The Yemeni activist who shared the 2011 Nobel Peace Prize says the democracy movement she helps to lead will continue, in spite of the transition plan developed by the Gulf Cooperation Council and endorsed by the international community.
Hundreds of thousands of Yemenis have marched for freedom in all corners of the country this year, eventually forcing President Ali Abdullah Saleh to agree to step down.
But the process he agreed to calls for an end to the demonstrations and sit-ins. That is something Nobel Peace Prize winner Tawakkol Karman says will not happen. “Of course not, people will continue their peaceful revolution until they reach all demands and goals," she said.
The transition plan would put Mr. Saleh’s vice-president into power. Karman calls it undemocratic, corrupt and contrary to everything the revolutionaries have been protesting, fighting, and dying, for.
“We will stay in the squares until we reach to a new country, democracy country and modern country," she said.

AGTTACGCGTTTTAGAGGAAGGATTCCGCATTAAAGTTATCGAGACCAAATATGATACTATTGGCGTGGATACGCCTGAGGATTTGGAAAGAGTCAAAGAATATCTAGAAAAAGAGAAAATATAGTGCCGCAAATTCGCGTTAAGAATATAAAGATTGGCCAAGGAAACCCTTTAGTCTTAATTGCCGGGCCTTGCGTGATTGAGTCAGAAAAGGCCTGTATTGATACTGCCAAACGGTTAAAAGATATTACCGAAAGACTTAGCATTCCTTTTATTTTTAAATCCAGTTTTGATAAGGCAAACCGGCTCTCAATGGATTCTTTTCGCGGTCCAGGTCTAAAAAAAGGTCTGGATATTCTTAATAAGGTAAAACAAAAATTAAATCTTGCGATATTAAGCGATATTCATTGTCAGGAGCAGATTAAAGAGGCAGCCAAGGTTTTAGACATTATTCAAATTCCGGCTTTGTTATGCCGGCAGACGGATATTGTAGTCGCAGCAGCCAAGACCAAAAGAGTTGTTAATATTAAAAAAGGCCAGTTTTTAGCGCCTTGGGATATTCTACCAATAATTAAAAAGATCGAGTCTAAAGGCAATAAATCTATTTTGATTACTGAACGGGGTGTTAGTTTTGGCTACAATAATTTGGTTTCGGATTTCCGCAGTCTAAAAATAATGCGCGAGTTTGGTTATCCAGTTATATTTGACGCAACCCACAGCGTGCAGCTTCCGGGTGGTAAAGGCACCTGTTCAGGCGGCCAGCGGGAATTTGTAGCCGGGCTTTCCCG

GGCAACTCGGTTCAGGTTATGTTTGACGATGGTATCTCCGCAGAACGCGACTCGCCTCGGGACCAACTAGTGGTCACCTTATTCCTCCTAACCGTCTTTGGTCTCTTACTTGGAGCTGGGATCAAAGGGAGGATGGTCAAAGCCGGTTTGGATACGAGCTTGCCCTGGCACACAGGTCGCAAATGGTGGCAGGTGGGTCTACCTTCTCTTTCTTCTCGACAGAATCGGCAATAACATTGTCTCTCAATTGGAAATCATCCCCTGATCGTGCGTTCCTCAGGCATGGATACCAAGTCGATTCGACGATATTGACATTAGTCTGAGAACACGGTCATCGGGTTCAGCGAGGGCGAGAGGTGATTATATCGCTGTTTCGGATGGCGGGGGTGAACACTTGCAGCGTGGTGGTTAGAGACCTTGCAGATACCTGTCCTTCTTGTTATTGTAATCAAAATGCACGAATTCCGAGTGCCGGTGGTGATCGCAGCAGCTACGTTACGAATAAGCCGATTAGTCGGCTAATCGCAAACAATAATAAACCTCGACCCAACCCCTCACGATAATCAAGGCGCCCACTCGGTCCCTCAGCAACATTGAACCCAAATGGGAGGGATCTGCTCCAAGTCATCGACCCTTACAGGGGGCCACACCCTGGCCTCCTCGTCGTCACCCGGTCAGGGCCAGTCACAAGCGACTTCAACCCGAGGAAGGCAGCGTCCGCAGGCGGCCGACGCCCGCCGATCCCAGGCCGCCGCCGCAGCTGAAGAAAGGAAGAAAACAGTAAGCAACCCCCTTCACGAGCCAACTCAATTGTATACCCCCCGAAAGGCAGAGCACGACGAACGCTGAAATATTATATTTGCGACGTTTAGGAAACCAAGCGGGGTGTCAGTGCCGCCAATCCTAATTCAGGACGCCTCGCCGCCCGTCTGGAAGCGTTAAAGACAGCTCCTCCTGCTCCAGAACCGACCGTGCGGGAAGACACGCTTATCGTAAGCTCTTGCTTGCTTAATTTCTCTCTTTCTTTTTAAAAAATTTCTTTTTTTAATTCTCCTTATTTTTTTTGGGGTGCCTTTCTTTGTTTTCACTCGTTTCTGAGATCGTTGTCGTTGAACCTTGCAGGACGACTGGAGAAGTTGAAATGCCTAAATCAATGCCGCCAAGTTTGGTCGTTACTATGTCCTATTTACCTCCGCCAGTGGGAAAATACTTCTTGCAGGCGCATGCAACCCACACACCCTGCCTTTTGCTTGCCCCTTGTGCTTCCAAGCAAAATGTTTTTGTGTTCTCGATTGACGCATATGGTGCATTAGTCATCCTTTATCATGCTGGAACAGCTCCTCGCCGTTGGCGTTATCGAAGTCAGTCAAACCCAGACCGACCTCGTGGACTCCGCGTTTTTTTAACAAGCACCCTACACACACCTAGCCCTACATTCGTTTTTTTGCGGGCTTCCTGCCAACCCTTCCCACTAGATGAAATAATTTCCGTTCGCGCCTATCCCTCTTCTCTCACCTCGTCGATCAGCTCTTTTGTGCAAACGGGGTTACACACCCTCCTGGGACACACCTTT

It has been a long road for Tawakkol Karman, six years of writing and protesting, and the past year living in a tent on Sana’a’s main square.
Now that foreign leaders are listening to what she says, she wants them to freeze the assets of the Saleh regime and prosecute the president at the International Court of Justice. “I trust them and I believe that they will act now. If they will not, they choose wrong way because we will achieve, we will succeed, and we will not go back. We will not go back. We choose the way of freedom and dignity and democracy country, and we will reach to this period.”
Karman says Western leaders are wrong if they think a popular Yemeni government would hurt their efforts to fight al-Qaida and other terrorist groups operating in the country. “Ali Saleh and his regime, they are the environment of terrorists and of al-Qaida. “We know that dictatorship means al-Qaida. And we know also that we are the only ones who [have] interest and who will dry al-Qaida and its resources. We are the future and we believe that we have the responsibility to do that," she said.
She says the youth in the Middle East are learning that peaceful protest is the best way to achieve their goals, not terrorism.
At 32-years-old, the journalist and mother of three is the youngest person to win the Nobel Peace Prize. "The crisis around us, the crisis," she said when asked what motivated her. "Our country collapses around it. And there was a question, how can we save our country, and how can we be part of the solution, not the problem.”
The Nobel Committee says it gave Tawakkol Karman the Peace Prize for her non-violent struggle, particularly on behalf of women.
She says that struggle will continue.